Winston Dimel has spent his whole life learning the game of football.
The son of Kansas State assistant coach Dana Dimel, he spent his childhood on the gridiron, studying film and technique with his father and growing into the 6-foot-1, 220-pound frame he has today.
Especially among his school peers, the younger Dimel has all the tools to be a force on the football field. He has superior size and strength, and his knowledge of schemes and techniques make him effective wherever Manhattan High head coach Joe Schartz puts him tonight in the season opener at Mill Valley.
“With Winston being a coach’s son, he has an understanding of the whole picture and some of the things that go on behind the scenes, so he has a great appreciation of the total picture of the program,” Schartz said. “Winston has always been easy to coach because of his understanding of the game.”
His skills on the field caught the eye of college coaches as well. Over the summer he made his commitment to K-State official, choosing the Wildcats over Oklahoma and Arkansas so he could focus on his senior year and avoid the distraction that often comes with the college recruitment process.
Oklahoma offered the chance to play for Bob Stoops, who tried to sell him on the Sooners as they transition to an offense that will feature more reps for fullbacks. Arkansas came into the picture when former K-State assistant Michael Smith took a job with the Razorbacks. Dimel knows Smith well as he dates his daughter, Kylie, who is a freshman at Arkansas this fall.
Ultimately, Dimel said his choice came down to family.
“I wanted to be near my family and I’ve gotten close to most of the players at K-State, so that was another big factor,” he said. “And the chance to be coached by my dad is pretty cool, too.”
Despite playing tight end for most of his high school career, Dimel is widely considered one of the top fullbacks in the class of 2014. Dimel expects to play there at K-State, though his role for the Indians will largely remain the same. Serving as the H-back in Schartz’s offense, Dimel creates holes with his blocking and also serves as a top target in the passing game, though he might get some carries in Manhattan’s flexbone formations as a fullback in short-yardage situations.
“He’s going to play on both sides of the ball this year,” Schartz said. “He’s valuable to us on offense, we use him at that H-back spot. The vast majority of the time, he’s at the point of attack. It’s nice to have that kind of athlete at that spot, which is a key to our offense.”
Dimel will also have to adjust to playing defense regularly. With his size and strength, he will play up front as a defensive end.
“It’s been tough getting in shape,” Dimel said of his preparation to play twice as much this year. “It’s not easy. I’ve been working hard, doing a lot of running to try and get in shape for that. It’s going to be a grind.”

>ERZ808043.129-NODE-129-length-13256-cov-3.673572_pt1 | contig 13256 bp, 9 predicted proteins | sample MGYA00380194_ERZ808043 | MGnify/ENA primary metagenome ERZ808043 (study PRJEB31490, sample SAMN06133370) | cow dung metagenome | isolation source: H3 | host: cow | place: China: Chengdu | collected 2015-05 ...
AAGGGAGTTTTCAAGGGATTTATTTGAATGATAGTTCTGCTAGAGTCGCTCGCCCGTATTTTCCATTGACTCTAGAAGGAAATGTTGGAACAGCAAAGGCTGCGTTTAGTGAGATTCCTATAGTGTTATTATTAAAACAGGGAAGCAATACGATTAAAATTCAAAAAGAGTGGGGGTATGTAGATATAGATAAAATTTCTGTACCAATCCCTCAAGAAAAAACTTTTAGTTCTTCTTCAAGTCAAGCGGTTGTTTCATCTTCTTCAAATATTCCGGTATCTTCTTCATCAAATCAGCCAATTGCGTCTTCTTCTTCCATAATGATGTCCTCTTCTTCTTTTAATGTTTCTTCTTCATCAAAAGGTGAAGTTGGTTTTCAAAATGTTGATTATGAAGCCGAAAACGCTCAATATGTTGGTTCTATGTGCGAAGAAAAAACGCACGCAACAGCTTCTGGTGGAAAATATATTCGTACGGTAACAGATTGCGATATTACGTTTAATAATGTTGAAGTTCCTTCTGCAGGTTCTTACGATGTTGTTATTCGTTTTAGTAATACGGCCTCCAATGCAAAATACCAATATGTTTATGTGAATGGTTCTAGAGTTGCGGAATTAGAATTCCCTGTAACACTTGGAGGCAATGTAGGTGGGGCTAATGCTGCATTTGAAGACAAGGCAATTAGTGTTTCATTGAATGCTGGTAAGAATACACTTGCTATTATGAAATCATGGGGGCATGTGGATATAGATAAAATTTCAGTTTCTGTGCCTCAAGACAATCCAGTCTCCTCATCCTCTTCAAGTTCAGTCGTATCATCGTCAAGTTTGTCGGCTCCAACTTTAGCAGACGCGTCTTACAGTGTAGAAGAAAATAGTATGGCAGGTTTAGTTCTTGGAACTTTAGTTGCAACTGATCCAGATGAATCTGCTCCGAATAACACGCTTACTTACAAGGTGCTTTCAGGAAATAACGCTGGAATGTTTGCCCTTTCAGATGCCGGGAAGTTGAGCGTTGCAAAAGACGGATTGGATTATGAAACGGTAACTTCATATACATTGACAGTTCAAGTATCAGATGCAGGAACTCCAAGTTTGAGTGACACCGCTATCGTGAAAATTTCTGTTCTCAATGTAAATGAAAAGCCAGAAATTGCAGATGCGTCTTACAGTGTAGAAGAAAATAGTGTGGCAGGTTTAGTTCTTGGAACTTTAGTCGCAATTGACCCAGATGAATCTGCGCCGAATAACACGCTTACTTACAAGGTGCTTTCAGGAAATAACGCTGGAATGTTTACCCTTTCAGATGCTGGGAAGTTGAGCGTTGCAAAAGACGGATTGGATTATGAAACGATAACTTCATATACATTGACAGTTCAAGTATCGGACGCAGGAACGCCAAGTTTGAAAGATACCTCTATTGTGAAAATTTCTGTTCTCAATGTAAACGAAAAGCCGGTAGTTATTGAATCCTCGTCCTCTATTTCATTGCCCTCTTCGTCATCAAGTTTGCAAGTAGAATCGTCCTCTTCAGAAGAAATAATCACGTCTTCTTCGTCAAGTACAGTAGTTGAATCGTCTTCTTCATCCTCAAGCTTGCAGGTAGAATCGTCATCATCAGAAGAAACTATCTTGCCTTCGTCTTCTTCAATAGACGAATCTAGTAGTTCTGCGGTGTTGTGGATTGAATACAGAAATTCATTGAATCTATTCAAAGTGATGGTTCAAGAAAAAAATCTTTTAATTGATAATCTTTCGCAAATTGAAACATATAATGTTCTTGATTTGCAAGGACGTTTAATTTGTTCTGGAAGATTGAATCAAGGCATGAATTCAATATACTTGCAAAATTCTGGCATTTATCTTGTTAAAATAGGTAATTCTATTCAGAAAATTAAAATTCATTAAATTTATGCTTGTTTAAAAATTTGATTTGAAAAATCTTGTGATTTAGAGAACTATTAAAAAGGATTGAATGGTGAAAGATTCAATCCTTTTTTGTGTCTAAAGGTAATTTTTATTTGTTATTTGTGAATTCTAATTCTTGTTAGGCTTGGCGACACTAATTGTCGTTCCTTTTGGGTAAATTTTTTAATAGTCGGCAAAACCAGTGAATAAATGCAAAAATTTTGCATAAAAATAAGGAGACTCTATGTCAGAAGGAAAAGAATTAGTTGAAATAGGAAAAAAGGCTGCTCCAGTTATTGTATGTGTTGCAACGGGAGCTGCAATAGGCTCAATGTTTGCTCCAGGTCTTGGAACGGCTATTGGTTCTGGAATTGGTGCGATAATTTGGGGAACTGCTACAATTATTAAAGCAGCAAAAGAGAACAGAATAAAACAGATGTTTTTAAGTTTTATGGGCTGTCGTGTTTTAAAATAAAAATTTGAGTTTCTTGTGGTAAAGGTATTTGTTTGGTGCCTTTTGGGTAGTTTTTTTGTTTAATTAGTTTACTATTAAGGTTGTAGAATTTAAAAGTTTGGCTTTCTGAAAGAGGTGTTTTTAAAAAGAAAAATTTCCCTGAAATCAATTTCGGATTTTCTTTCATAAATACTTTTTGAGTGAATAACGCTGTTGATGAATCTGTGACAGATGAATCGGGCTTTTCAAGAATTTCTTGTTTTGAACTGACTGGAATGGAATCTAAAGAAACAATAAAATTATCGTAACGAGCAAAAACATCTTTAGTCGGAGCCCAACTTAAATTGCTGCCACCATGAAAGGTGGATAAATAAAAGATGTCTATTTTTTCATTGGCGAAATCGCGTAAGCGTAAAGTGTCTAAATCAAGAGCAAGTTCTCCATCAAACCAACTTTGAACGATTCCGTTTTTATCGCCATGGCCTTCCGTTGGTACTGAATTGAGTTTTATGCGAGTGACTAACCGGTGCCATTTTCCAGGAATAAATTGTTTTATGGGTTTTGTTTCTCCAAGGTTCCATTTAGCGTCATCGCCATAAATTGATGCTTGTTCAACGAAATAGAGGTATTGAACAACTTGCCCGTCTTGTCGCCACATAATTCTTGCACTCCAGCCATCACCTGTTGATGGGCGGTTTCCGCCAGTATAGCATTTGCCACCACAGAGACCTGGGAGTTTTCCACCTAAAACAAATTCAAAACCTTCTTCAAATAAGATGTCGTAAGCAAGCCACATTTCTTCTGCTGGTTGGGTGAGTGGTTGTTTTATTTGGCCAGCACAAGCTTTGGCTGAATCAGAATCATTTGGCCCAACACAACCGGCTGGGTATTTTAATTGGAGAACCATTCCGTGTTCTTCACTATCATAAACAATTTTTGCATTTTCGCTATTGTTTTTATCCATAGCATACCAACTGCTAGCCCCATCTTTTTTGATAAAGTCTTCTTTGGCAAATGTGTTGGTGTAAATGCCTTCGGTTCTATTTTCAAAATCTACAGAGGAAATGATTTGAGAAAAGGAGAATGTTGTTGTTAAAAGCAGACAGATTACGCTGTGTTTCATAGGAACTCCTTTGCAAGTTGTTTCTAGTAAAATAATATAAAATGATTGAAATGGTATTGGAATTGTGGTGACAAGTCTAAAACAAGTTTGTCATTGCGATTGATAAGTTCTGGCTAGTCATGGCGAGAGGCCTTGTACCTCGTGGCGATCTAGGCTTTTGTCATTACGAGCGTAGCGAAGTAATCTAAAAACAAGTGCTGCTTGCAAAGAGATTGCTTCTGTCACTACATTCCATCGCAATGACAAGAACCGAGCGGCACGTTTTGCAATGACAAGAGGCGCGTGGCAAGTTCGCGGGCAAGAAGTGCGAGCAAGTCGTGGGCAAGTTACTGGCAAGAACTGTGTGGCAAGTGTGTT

Dimel has had trouble with injuries during his first three years of high school. As a sophomore, he had to surgically repair one of his shoulders, costing him time over the summer before his junior year. He also dealt with an ankle issue that didn’t take him off the field as a junior, but slowed him down for part of the year.
Playing football all his life has mostly been a rewarding experience for Dimel, though he did mention that focusing on football can get old.
“Football has always been a big part of my life, so you get sick of it sometimes,” Dimel said of having a coach as a father. “That’s probably the only disadvantage. It’s football all the time.”
Once he gets to K-State, Dimel expects to have the same chance as any other incoming player to see the field and he’s not expecting any special treatment. In all likelihood, he may have to work harder.
“You’re doing the same thing everybody else is doing, so you have the same chance,” Dimel said. “As long as I work hard and put the time in just like everybody else, I’ll get the chance.”
For now, he hopes to lead the Indians back to the Class 6A playoffs and to the ultimate goal, a state championship, hopefully with father Dana in the stands cheering him on. “He gets to come to the games most of the time,” Dimel said. “But usually every Sunday morning after K-State games, I watch film with him and I just ask questions. Last year, I watched a lot of what Braden (Wilson) did, this year I watch Glenn (Gronkowski) and just learn from that.”
So win or lose on Friday against Mill Valley — streamed live at www.themercury.com — Dimel will be ready to keep getting better in the coming week, starting with an early-morning film session with his dad on Sunday.